REPORT: What's next for note taking support?
The results from our latest survey are now published in a free whitepaper. Learn more and download your copy!2 min read Published: 11 May 2021
We wanted to know how the pandemic has affected note taking support and how departments are planning for the future.
So we surveyed professionals from 95 institutions to get their view on the current situation, how they’ve been supporting students with note taking, and how they feel moving forward in a blended learning environment.
The results are collected in a whitepaper, which you can now download for free. But first, here are a few highlights:
A move away from peer notes
43% of respondents in our 2019 survey used peer notes as a primary note taking accommodation. In our latest survey, this has fallen to 25%.
Compare this to 38% of institutions now using AT as a primary accommodation, and we see a clear movement away from traditional methods and towards technology as a cornerstone of note taking support.
And this move is gathering momentum. Our survey showed that 43% of respondents want to decrease their use of peer notes within the next 5 years.
How important is digital transformation to institutions for rebuilding after Covid?
58% of the survey respondents said they believe that digital transformation is a priority for their institution, while only 13% disagreed with that notion.
Could this suggest a radical change toward a more modernized form of learning support? And what can be done to help improve student satisfaction alongside this, especially during these difficult times caused by the pandemic?
One AT specialist from Canada believes that to improve satisfaction you must “Create relationships - It’s been more difficult in the current environment. More UDL in course design.”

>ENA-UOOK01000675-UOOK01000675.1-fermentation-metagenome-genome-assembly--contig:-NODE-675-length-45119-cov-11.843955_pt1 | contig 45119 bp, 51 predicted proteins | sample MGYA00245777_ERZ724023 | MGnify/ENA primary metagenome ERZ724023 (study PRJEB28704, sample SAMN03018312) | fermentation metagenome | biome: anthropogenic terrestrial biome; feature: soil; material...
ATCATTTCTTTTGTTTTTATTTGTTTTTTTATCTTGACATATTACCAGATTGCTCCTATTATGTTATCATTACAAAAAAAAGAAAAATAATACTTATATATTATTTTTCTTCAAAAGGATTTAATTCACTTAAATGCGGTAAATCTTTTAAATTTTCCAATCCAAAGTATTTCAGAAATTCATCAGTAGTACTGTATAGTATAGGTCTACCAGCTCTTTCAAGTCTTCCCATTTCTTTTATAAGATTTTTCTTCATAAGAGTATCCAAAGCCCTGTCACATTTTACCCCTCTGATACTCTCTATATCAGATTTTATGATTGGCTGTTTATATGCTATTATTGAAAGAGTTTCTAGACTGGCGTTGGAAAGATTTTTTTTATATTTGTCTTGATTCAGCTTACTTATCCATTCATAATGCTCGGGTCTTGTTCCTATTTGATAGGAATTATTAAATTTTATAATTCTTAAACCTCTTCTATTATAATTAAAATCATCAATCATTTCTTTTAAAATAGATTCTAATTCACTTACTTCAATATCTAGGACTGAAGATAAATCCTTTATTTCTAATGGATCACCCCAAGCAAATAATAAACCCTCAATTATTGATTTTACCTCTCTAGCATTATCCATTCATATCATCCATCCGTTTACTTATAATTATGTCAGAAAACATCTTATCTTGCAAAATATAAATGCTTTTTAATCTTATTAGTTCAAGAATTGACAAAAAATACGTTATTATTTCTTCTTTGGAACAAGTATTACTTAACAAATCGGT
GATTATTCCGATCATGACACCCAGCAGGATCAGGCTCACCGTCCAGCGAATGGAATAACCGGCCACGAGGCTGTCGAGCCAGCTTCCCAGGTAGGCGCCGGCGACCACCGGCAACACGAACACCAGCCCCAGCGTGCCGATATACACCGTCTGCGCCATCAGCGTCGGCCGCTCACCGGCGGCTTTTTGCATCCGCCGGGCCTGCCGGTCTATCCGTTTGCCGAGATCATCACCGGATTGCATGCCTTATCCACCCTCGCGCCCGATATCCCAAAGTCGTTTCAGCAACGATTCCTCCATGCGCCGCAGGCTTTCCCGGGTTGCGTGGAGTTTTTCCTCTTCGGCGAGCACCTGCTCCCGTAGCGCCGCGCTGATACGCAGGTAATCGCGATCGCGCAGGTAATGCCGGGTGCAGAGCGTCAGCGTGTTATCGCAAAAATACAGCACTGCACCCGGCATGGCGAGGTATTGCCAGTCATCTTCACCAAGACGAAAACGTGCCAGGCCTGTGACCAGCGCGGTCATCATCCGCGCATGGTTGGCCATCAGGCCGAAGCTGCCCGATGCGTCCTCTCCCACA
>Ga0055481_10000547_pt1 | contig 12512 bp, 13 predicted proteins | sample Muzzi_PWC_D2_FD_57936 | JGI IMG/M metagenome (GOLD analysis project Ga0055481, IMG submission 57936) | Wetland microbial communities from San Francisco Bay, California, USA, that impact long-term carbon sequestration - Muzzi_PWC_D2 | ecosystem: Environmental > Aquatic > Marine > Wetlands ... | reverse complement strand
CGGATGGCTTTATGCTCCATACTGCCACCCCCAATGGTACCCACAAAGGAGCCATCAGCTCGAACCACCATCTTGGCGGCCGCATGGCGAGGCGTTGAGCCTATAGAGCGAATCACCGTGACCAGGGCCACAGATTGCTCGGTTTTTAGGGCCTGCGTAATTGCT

But what is seen as a reliable solution for this digital transformation in the future?
One of the biggest concerns facing any department is ADA compliance. We asked respondents to tell us how confident they were in peer notes and AT as compliant accommodations during blended learning.
Only 39% of respondents believe that peer notes provide a compliant accommodation in a blended learning model. Contrast that with 85% of respondents thinking the same about AT.
There is clear confidence in AT as an ADA-compliant accommodation versus peer notes, a belief that may be fuelling the drive toward greater technology investment.
Download your free whitepaper
This past year has caused many changes to note taking support, and those changes are likely to continue into the future as we try to move beyond the pandemic. Seeing these changes, and what institutions like yours are planning to do next, gives you a great opportunity to start conversations on your campus about the shape of note taking support to come.
Get that insight and more with your free whitepaper. Follow the link below to access it!
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